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Pieter Teirlinck
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Nuclear weapons and the gap between citizens and politics

Nuclear weapons and the gap between citizens and politics

The International Campaign to Abolish Nuclear Weapons (ICAN) organised a poll in the Netherlands, Belgium, Germany and Italy about the position of their citizens on nuclear weapons. The results are very clear.

Following the first anniversary of the approval of the UN Nuclear Weapon Ban Treaty on the 7th of July 2018 and the NATO-summit on the 11th and 12th of July, Nobel Prize Winner ICAN queried the citizens of the Netherlands, Germany, Italy and Belgium about their position on nuclear weapons.

Last June, a survey was organised among 1048 Belgians. They were asked whether American nuclear weapons should be removed from Belgian territory, whether the Belgian government ought to sign the Nuclear Weapon Ban Treaty and whether financial institutions should be allowed to invest actively in the nuclear weapons industry. Finally, the respondents were also asked about their political affinity.

The outcome: 57% of the Belgians want the American nuclear weapons out of Kleine Brogel, 66% want the Belgian government to sign the recent UN Nuclear Weapon Ban. 68% do not approve of Belgian banks investing in the nuclear weapons industry. The results match the outcome of the latest Belgian opinion poll conducted in 2014. At the time, 61% of the Belgians agreed with the statement: ‘All nuclear weapons stored on Belgian territory need to be removed.’ In the Netherlands, the result of the ICAN survey was almost the same. In Germany and Italy, the public opinion is even more hostile towards nuclear weapons: 70% of the Germans want to get rid of the American nuclear weapons in Buechel. In Italy, 78% of the population agree that financial institutions should not invest in nuclear weapons.

In June, the French peace movement decided upon a similar initiative and organised a poll among the French public on nuclear weapons and military spending. 67% of the French citizens think that the country should sign and ratify the Nuclear Weapon Ban. The results in the 5 different Western European countries were consistent: a large majority prefer to get rid of the nuclear weapons on national territory, whether they are American nuclear bombs or an own ‘hit force’. What the 5 countries also have in common, is that the government policies are the direct opposite of the public's wishes.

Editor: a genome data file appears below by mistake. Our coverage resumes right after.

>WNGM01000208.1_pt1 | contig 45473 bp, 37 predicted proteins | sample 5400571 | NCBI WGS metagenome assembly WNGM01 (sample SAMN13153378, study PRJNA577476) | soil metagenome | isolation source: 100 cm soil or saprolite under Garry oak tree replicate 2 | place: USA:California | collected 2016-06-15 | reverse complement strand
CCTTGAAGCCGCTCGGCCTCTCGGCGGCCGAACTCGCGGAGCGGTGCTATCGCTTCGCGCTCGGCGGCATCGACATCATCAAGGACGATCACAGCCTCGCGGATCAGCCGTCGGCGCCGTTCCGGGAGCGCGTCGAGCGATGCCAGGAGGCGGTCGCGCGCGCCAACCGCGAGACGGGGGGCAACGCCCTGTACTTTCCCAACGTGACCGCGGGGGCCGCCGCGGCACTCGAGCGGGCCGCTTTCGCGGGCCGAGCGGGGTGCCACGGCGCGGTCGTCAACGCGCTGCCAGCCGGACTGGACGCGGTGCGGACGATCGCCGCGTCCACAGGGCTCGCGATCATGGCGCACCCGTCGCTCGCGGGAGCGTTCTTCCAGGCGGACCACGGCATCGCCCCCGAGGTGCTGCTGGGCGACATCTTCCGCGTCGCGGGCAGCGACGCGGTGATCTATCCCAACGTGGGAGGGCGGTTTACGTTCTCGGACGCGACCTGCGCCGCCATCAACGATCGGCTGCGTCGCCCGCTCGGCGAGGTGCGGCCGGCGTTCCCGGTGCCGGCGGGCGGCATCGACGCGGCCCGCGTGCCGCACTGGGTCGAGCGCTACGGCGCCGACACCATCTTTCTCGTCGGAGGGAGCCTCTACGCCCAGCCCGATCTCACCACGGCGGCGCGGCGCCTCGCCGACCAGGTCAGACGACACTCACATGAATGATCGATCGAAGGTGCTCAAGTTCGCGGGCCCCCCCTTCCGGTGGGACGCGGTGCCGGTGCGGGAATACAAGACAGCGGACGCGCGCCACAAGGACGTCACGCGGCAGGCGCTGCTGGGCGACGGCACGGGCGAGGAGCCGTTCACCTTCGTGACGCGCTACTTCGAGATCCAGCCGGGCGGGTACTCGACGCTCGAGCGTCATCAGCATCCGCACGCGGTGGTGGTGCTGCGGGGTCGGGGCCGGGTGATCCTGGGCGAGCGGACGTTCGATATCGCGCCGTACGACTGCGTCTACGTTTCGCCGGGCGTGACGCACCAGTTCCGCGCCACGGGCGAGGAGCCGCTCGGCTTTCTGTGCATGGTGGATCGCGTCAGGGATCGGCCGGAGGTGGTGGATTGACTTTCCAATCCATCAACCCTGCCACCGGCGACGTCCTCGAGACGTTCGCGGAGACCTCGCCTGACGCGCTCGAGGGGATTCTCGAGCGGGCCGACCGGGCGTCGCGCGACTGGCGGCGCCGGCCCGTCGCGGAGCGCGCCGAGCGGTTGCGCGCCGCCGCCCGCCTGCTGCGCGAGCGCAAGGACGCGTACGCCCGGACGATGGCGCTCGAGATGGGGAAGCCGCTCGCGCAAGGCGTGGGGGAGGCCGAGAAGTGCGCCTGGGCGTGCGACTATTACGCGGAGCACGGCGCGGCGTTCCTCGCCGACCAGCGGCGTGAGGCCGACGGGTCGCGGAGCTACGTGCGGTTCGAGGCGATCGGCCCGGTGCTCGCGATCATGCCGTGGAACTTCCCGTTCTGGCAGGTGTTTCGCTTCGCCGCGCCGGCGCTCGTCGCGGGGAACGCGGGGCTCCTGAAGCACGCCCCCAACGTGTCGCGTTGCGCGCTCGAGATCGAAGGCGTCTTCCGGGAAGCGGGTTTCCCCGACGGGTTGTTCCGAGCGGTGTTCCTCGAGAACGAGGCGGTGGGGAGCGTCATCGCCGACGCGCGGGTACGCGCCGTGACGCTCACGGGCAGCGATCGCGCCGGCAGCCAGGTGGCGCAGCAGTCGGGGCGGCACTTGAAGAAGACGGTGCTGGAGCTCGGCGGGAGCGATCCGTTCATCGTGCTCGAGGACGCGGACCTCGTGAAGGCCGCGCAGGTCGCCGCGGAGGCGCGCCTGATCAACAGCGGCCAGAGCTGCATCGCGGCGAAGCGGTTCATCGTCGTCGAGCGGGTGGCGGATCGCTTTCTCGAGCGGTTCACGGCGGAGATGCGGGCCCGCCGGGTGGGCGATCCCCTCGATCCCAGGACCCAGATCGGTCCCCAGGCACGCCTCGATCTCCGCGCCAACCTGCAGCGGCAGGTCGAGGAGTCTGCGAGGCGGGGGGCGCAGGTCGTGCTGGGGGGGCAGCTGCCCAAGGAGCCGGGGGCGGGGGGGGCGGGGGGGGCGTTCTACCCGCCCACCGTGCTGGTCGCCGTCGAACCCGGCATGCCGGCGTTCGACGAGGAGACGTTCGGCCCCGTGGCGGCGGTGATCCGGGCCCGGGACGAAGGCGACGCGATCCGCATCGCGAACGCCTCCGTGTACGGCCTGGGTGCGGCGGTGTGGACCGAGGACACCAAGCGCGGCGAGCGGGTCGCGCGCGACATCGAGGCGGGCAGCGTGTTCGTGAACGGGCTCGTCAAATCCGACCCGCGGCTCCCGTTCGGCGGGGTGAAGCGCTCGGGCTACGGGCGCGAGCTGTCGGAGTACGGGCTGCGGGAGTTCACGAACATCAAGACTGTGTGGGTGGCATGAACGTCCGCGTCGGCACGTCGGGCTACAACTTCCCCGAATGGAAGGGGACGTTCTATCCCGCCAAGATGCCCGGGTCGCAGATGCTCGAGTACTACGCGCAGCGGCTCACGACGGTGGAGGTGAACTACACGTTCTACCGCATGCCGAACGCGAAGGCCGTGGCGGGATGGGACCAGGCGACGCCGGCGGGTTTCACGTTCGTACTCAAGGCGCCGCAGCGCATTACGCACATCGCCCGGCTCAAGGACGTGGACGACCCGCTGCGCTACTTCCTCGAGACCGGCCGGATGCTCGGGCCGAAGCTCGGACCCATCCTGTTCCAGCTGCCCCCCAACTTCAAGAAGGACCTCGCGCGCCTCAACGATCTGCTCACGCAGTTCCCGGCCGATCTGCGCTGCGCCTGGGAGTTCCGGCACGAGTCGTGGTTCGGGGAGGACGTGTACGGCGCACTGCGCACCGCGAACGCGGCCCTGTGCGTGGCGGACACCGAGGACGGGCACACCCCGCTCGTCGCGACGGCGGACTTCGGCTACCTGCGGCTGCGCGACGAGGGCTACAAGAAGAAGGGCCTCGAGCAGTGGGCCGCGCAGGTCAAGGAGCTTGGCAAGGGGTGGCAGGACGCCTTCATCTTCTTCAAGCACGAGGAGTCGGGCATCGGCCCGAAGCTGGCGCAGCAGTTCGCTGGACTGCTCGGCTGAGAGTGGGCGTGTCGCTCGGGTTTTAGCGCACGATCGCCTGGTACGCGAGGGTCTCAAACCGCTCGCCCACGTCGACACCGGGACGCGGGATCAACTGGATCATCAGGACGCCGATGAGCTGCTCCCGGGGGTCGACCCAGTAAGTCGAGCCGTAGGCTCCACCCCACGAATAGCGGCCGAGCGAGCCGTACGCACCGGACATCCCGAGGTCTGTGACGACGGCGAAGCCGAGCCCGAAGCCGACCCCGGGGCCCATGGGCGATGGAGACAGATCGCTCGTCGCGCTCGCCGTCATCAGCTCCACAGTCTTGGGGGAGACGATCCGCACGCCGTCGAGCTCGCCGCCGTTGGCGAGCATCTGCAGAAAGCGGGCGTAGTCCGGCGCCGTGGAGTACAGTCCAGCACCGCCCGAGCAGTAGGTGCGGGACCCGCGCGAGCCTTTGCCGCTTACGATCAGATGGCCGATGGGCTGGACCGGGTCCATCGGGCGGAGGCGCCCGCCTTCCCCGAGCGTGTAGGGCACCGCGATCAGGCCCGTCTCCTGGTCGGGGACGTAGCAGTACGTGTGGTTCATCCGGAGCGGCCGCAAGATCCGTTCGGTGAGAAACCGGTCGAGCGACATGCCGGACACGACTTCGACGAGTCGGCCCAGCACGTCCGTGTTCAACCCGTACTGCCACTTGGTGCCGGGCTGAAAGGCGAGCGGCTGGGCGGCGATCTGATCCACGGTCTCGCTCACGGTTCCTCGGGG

Policy

All of these countries are purchasing new jet fighters and don't explicitly exclude nuclear tasks. With the exception of the Netherlands, none of these countries even participated in the UN negotiations for a ban on nuclear weapons. But in the end, even the Netherlands now refuses to sign the Nuclear Weapon Ban Treaty, just as Belgium, France, Germany and Italy. In fact, within NATO these countries have a common policy which strives to undermine the credibility of the Nuclear Weapon Ban. They are claiming the new treaty is not representative because the nuclear weapon states do not take part in it. In addition, they claim that the ban undermines the existing non-proliferation treaty (NPT). The spokespersons of the Belgian Ministry of Foreign Affairs are also actively spreading this nonsense, most recently in June during a hearing at the Federal Parliament.

You read that correctly: these countries are boycotting the UN ban and using their own absence as an argument to undermine its credibility! The argument that the Nuclear Weapon Ban would cripple the NPT is pure nonsense. Article 6 of the NPT clearly states that the signatories have to negotiate nuclear disarmament in good faith. It is true that the NPT is under severe pressure on its 50th birthday (it was adopted on July 1, 1968). This is merely due to the nuclear weapon states and their pallbearers (such as Belgium). Indeed, today these countries still don't comply with their obligation of disarmament under the Treaty. At the moment, they are even modernizing their nuclear arsenals, so the next 30 years we will have to continue to live under nuclear threat.

The gap between citizens and politicians on nuclear weapons is bad news for democracy. Across political party lines, the majority of the Belgian voters believe that our country should sign the Nuclear Weapon Ban and that financial institutions should not invest in nuclear weapons. But apparently political parties can allow themselves to completely ignore their own supporters. By contrast, financial institutions do seem sensitive for the opinions of their costumers. In June, after years of campaigning by the peace movement, KBC, the largest Belgian bank, announced its immediate withdrawal from all investments in nuclear weapons. A real victory for the Belgian Coalition Against Nuclear Weapons!

This article was translated from Dutch by Eric Kisbulck

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